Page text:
The research goal of Jing Zhao, M.D., Ph.D., is to study the pathogenic pathways of age-related neurodegenerative diseases. Specifically, Dr. Zhao focuses on the contributions of apolipoprotein E (APOE) and APOE receptors in Alzheimer's disease. Her research aims to determine how APOE isoforms and related receptors influence the pathological progression of Alzheimer's disease using biochemical and molecular approaches through different disease models. Dr. Zhao is using patient-derived induced pluripotent stem cells as a novel model to investigate the disease pathogenesis and explore potential for stem cell therapy to treat Alzheimer's disease.
- Induced pluripotent stem cells (iPSCs) for Alzheimer's disease study. Recent advances in the generation of iPSCs provide unique opportunity to study complex human disease pathogenesis in specialized human cells. Furthermore, iPSCs are generated using somatic cells from individual patients; they can be used for stem cell therapy with lower risks of rejection reactions. Dr. Zhao is using patient-derived iPSCs as a tool to study the mechanisms of Alzheimer's disease pathogenesis. She's also exploring the potential of iPSCs as a novel treatment for Alzheimer's disease.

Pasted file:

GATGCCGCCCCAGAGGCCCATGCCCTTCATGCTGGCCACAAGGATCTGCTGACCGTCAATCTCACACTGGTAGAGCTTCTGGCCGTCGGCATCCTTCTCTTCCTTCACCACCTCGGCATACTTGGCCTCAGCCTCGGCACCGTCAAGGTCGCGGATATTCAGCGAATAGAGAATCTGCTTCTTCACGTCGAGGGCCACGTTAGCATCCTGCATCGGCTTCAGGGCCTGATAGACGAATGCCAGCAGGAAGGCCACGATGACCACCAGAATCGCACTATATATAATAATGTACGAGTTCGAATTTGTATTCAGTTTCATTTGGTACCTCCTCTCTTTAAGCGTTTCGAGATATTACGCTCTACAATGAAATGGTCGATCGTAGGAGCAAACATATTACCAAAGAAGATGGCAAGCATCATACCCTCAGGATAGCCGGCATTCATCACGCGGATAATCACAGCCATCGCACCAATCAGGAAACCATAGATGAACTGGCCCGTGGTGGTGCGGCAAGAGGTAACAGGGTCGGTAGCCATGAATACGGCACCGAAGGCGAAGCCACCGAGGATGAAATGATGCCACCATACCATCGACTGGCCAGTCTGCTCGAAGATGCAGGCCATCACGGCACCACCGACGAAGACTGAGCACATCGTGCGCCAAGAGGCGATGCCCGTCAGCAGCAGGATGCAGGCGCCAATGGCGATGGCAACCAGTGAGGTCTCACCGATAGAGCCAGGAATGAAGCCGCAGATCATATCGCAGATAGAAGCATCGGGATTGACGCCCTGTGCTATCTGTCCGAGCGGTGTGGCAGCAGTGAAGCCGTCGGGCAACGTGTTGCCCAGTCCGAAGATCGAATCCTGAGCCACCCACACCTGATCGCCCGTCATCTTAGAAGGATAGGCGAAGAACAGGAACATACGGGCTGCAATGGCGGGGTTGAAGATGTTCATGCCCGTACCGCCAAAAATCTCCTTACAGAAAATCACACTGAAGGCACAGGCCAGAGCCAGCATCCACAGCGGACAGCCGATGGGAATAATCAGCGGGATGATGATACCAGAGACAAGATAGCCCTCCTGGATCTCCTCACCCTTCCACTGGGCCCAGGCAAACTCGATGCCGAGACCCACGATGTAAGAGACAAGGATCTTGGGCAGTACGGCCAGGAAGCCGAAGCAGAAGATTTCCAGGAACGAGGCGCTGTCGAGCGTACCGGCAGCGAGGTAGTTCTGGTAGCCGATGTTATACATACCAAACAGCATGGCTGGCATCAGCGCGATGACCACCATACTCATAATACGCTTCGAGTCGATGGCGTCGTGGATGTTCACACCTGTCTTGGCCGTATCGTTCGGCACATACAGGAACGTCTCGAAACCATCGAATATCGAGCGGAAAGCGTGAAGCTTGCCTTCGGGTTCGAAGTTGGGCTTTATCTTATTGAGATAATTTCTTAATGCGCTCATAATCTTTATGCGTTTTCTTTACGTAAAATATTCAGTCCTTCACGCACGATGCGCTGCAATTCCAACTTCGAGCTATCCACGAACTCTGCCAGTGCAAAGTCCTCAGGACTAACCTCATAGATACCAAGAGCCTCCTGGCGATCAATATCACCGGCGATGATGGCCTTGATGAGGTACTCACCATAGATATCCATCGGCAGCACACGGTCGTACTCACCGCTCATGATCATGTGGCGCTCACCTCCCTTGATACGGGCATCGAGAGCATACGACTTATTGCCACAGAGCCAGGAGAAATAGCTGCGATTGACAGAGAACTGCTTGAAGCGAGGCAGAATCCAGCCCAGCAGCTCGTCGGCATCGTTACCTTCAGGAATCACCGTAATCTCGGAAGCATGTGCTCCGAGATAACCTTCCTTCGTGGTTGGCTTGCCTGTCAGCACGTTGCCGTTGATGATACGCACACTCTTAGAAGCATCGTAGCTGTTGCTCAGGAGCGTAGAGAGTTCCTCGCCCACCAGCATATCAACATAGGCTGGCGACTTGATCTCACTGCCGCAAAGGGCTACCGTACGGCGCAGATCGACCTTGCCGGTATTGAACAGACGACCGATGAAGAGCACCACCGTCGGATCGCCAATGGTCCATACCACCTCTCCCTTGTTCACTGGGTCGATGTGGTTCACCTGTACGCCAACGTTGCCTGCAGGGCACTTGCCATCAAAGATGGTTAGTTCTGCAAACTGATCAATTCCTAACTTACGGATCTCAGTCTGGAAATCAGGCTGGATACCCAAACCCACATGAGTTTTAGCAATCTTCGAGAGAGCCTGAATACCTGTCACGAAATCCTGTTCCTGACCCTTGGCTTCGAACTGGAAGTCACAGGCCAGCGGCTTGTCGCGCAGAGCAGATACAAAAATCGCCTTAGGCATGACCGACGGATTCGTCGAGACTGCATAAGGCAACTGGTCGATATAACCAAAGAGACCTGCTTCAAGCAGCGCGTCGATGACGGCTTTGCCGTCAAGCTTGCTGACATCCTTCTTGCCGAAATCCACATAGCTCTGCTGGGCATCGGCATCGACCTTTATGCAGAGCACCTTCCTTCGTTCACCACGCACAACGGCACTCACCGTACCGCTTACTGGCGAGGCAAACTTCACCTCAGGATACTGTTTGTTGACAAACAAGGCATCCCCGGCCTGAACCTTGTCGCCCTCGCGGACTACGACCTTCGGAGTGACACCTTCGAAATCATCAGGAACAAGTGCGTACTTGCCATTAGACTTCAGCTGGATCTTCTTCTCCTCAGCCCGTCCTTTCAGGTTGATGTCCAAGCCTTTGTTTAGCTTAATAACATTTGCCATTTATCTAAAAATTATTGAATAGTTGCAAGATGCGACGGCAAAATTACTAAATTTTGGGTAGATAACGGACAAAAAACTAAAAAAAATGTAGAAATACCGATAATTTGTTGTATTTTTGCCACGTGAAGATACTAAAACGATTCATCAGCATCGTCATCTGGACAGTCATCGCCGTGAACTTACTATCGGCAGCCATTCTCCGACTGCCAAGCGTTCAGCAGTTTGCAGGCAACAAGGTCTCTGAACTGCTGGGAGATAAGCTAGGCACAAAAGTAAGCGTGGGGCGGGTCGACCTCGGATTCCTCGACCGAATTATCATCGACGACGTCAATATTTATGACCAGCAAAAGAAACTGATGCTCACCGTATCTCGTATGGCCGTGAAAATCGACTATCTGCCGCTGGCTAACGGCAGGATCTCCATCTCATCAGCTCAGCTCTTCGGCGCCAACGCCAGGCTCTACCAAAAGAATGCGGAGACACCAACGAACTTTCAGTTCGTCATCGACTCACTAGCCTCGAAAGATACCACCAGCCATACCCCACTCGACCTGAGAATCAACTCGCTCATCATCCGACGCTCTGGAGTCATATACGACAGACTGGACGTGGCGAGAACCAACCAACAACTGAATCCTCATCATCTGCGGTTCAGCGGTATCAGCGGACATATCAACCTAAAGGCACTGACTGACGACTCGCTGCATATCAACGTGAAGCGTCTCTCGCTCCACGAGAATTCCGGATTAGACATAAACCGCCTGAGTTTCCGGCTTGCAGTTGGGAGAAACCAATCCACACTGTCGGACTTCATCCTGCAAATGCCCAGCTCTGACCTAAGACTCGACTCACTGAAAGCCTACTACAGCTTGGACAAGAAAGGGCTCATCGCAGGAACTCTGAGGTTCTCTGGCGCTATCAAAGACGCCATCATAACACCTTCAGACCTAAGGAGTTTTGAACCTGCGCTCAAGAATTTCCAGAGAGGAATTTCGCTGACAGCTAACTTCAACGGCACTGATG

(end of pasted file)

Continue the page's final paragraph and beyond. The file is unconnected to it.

- Apolipoprotein E (APOE) and heparan sulfate proteoglycans (HSPGs) in Alzheimer's disease. The accumulation of neurotoxic amyloid-beta in the brain is a pathological hallmark of Alzheimer's disease. Heparan sulfate proteoglycans are abundant cell surface receptors that colocalize with amyloid plaques. HSPGs also function as APOE receptors expressed in diverse brain cell types. Dr. Zhao studies the role of the APOE-HSPGs axis in Alzheimer's disease pathogenesis utilizing cutting-edge techniques in the areas of molecular biology.
Significance to patient care
In today's aging society, an increasing number of patients have neurodegenerative diseases, which impose social problems and worldwide economic loss. Dr. Zhao's research provides better understanding of the molecular mechanisms in the disease pathogenesis and will yeild novel targets to develop effective therapeutic interventions for these diseases.